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Beyoncé was recently photographed stepping out with her seven-year-old daughter, Blue Ivy Carter, but it wasn’t Queen Bee who generated all the buzz. It was Blue Ivy with the big hair! Since Blue Ivy’s 2012 entrance into the world, people have been criticizing her and from her name to her looks. The list of critics ranged from your everyday internet troll to celebrity status hater. Most of the criticism has been directed at her natural hair. Many described the child’s hair as unkempt, nappy, short, and an array of other negative adjectives, but don’t let the thought of internet trolls and washed up celebs talking about an innocent child’s hair get you all worked up. There were just as many people coming to Blue Ivy’s defense! There were some people who had enough common sense and knowledge about natural hair to realize there was nothing wrong with the child’s hair.
Flash to 2019 and Blue Ivy’s still got the world talking about her hair, but the narrative has definitely changed. In a sharp turn of events, the seven-year-old is being praised for her big beautiful natural hair! While appreciation of natural beauty is always amazing some aren’t too happy with the child’s newfound admirers.
A lot of people feel like there is nothing new about the child’s hair except for a few inches. Critics of her new admirers feel like her hair is only being praised because it has gotten extremely long. In recent photos, her hair is shoulder length and that’s without being straightened. Even though her natural hair is being praised now there is definitely still a stigma on short natural hair and that is what caused the child’s hair to be criticized all these years.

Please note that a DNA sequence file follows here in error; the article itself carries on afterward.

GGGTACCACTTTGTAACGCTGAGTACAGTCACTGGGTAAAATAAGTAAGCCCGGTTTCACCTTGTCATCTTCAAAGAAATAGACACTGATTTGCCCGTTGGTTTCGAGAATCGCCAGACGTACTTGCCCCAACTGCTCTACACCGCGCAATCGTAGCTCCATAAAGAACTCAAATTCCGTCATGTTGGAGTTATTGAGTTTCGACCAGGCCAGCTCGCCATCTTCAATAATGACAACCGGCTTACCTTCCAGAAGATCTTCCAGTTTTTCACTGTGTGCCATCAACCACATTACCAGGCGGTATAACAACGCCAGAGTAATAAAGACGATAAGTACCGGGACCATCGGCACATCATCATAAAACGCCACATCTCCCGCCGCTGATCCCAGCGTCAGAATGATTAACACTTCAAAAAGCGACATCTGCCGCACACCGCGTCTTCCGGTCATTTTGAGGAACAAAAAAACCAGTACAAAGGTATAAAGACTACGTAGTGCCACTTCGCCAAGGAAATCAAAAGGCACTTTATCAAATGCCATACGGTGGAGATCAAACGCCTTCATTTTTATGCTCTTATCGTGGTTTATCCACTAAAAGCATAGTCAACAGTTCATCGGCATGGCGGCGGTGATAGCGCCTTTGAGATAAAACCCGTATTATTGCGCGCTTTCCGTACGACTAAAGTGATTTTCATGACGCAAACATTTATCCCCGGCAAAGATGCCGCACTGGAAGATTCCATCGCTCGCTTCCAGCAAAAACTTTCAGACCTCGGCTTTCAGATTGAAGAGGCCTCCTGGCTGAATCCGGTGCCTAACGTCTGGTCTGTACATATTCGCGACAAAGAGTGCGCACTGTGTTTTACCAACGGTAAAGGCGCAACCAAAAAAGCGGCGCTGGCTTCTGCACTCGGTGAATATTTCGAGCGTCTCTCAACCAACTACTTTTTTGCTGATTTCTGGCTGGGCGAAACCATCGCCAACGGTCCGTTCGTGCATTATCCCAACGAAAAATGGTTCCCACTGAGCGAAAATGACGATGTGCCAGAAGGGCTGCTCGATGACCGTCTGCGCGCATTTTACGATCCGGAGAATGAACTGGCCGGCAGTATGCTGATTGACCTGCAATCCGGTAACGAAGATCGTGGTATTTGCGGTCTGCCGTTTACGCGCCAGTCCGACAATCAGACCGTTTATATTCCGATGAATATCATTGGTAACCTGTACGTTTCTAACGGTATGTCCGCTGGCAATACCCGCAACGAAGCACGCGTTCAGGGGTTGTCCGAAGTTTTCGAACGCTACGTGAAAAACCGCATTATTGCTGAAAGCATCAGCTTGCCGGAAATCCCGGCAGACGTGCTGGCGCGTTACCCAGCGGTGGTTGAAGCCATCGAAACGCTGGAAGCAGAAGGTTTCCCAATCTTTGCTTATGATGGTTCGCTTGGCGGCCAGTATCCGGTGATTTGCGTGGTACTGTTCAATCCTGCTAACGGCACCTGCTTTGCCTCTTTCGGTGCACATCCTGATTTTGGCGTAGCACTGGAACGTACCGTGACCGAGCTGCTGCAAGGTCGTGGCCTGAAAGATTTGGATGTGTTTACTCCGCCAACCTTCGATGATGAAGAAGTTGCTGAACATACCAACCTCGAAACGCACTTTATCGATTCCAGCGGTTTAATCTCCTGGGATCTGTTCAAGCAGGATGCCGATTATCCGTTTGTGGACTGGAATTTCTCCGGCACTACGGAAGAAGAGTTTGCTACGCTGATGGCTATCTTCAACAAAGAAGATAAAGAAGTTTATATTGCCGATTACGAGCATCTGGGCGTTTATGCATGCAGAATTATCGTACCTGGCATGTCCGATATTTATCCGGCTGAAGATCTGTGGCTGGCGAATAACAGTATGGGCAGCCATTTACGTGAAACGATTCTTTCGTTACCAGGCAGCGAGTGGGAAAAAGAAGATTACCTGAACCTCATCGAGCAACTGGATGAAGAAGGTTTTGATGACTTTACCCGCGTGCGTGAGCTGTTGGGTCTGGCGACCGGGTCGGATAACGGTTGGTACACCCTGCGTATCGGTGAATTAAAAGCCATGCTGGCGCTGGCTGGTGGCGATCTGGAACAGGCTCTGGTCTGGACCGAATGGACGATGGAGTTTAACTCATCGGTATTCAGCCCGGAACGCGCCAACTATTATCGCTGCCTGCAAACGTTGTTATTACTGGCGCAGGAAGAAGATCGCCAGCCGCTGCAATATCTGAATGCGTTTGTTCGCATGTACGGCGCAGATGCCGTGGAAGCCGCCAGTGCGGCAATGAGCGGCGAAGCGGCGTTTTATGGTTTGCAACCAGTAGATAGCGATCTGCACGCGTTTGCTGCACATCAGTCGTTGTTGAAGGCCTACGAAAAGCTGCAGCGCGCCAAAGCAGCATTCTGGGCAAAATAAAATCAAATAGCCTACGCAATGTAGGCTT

In the past few years, we’ve seen the natural hair movement make its resurgence! Much like in the 1970s and 80s women of color (black women specifically) have been embracing and flaunting their natural curl patterns. From Issa Rae, Lupita Nyong’o, Yara Shahidi, Willow Smith, and even Blue’s aunty Solange have helped make a place for natural hair in the mainstream. Their hair differs in texture, length, and style but they are all beautiful. For a lot of people, this isn’t a wave or a movement it’s simply a way of life. They aren't doing it because it’s trendy they’re doing it because it’s what they like and society just so happens to like it right now. But does society really like natural hair?
When I say natural hair, I don’t just mean cornrows that the Kardashians gentrified or Bantu knots that they were given credit for as well. I mean does society really except natural hair in its entirety and all the different looks that come with it or does society just accept the natural styles that people who aren’t of color choose to embrace? Blue Ivy is a prime example. She’s been natural all her life and she’s also been talked about all her life UNTIL her hair got long enough for society to see it as cute. What was so bad about her pigtails and puffballs? Why are societies hair and beauty standards being projected onto a child?
If we as a society get to chose what’s trendy and we deem what is socially acceptable, why don’t we as a society not only make it acceptable to be your truest self and also make it safe to do so? Making being yourself acceptable and safe means no more picking, prodding, criticizing, or judging especially when it comes to people’s children!